The Radiological diagnosis of deep cerebral venous thrombosis may be difficult because characteristic delta sign of superior sagittal sinus thrombosis on contrast enhanced CT scan is not present.1 Flow related signals in straight sinus on MRI can normally be variable. Hyperdense thrombus can be seen in deep veins on CT scan, which is suggestive of the diagnosis.1 Magnetic resonance imaging and MR venography are confirmatory.6 Angiography may still be necessary when diagnosis is not clear.

Diffusion and Perfusion weighted imaging have a role in the diagnosis and assessment of prognosis.7 Venous obstruction causes venous congestion and disruption of blood brain barrier. Capillary filtration increases leading to cerebral edema. Vasogenic edema was thought to be the type of edema in venous stroke instead of cytotoxic edema as seen in arterial stroke. This concept is reinforced by Diffusion weighted imaging of a patient with venous stroke.8 In the acute phase value of Apparent Diffusion Coefficient (ADC) is increased. Previous studies of CVT have shown cerebral blood flow reduction well below the threshold of cytotoxic edema formation and decreased ADC within the range of ADC values of pure arterial stroke.9 In venous thrombosis perfusion of affected brain tissue may still be possible at low flow rates if blood is drained through the collateral pathways. Thus patient still may recover even with significantly decreased ADC value.

Anticoagulation with heparin is the mainstay of treatment even in the presence of hemorrhage.10 Direct thrombolysis with Urokinase is also useful and lyses of thrombus with persistent recanalization of deep veins can be achieved.1

In conclusion early diagnosis of deep venous thrombosis is vital for prompt treatment. When edema or infarcts which may be hemorrhagic, are present in thalami or basal ganglia, one should suspect CDVT. It should also be suspected with non specific symptoms in patients with known risk factors. If detected immediate therapy should be started to avoid a devastating outcome. With prompt treatment prognosis can be favorable as in our case.

References

1. Spearman MP, Jungreis CA, Wehner JJ, Welch WC, Gerszten PC. Endovascular thrombolysis in deep cerebral venous thrombosis. AJNR 1997;18:502-6.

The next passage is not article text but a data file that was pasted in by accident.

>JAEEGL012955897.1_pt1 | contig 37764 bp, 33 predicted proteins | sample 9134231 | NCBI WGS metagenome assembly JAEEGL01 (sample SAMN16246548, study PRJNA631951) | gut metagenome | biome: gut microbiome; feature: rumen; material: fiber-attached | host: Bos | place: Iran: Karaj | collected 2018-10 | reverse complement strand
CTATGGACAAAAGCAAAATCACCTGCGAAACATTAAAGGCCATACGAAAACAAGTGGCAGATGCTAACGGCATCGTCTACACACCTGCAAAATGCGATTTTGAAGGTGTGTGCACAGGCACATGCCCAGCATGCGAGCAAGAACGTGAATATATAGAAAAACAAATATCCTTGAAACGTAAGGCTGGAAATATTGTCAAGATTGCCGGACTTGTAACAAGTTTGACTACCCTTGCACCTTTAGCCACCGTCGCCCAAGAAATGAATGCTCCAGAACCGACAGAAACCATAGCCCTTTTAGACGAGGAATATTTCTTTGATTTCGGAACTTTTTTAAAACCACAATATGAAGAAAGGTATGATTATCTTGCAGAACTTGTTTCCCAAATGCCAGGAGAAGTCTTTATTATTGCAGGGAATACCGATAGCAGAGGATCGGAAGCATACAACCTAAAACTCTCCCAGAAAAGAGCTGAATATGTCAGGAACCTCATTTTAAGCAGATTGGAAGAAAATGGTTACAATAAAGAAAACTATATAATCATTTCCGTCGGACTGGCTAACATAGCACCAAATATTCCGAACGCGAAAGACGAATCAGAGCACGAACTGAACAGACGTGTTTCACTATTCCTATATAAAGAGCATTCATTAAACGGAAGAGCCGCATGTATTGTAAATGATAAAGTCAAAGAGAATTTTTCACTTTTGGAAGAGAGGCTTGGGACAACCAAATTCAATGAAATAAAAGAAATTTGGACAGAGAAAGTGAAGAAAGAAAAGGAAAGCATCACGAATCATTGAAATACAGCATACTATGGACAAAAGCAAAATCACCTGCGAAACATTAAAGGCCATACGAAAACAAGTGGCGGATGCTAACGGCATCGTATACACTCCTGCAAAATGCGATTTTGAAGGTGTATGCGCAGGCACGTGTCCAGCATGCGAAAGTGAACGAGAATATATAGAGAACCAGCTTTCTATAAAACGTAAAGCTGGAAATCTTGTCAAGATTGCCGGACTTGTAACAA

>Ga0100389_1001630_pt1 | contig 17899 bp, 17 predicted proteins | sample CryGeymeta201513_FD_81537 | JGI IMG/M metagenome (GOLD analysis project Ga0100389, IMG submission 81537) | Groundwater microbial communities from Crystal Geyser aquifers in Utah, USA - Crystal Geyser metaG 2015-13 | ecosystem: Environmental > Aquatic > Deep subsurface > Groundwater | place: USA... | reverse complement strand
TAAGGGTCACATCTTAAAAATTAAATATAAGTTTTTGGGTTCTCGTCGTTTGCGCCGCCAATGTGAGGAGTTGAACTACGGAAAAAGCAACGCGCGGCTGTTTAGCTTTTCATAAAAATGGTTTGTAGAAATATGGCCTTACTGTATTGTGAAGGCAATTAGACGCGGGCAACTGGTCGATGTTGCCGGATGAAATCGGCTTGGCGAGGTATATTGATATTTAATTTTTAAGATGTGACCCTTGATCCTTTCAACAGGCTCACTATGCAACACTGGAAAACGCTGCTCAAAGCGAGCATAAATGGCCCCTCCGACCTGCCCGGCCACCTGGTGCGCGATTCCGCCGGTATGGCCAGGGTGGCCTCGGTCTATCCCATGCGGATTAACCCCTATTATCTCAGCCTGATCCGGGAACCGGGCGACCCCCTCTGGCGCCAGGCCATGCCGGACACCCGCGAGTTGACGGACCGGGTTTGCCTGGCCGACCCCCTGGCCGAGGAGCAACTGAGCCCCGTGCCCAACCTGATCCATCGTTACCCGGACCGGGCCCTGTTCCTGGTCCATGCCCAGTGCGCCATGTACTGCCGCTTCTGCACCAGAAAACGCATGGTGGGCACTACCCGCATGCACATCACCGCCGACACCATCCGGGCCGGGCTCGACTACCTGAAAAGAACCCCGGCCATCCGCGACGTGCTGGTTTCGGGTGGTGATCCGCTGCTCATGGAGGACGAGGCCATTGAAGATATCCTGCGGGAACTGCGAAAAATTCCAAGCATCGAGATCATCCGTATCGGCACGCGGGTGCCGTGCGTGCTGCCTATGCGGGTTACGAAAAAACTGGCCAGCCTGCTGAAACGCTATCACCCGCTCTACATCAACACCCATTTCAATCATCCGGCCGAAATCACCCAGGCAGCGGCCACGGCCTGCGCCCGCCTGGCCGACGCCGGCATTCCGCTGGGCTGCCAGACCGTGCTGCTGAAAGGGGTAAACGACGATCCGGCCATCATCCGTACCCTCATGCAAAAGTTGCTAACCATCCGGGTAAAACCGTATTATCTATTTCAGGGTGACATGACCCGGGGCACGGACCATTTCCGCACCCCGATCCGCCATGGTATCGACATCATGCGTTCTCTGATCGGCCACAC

2. Honda M, Kaminogo M, Nagata I, Morikawa M. Deep cerebral venous thrombosis: a report of three cases and review of the literature. No To Shinlei 2004;56:689-94.
3. Lacour JC, Ducrocq X, Anxionnat R, Taillandier L, Augue J, Weber M. Thrombosis of deep cerebral veins in adults: clinical features and diagnostic approach. Rev Neurol 2000;156:851-7.
4. Kuker W, Schmidt F, Friese S, Block F, Weller M. Unilateral thalamic edema in internal cerebral venous thrombosis: is it mostly left? Cerebrovasc Dis 2001;12:341-45.
5. Ameridou I, Spilioti M, Amoiridis G. Bithalamic infarcts: embolism of the top of basilar artery or deep cerebral venous thrombosis? Clin Neurol Neurosurg 2004;106:345-7.
6. Crawford SC, Digre KB, Palmer CA, Bell DA, Osborn AG. Thrombosis of the deep venous drainage of brain in adults. Analysis of seven cases with review of literature. Arch Neurol 1995;52:1101-8.
7. Ducreux D, Oppenham C, Vandamme X, Dormonl D, Samson Y, Rancurel G, et al. Diffusion-weighted imaging patterns of Brain damage associated with cerebral venous thrombosis. AJNR 2001;22:261-8.
8. Ewald K, Sebastian F, Horst U, Hans S. Schild. Diffusion and perfusion-weighted magnetic resonance imaging in deep cerebral venous thrombosis. Stroke 1999;30:1144-46.
9. Gotoh M, Ohmoto T, Kuyama H. Experimental study of venous circulatory disturbance by dural sinus occlusion. Acta Neurochir 1993;124:120-26.
10. Fink JN, McAuly DL. Cerebral venous sinus thrombosis: a diagnostic challenge. Intern Med J 2001;31:384-90.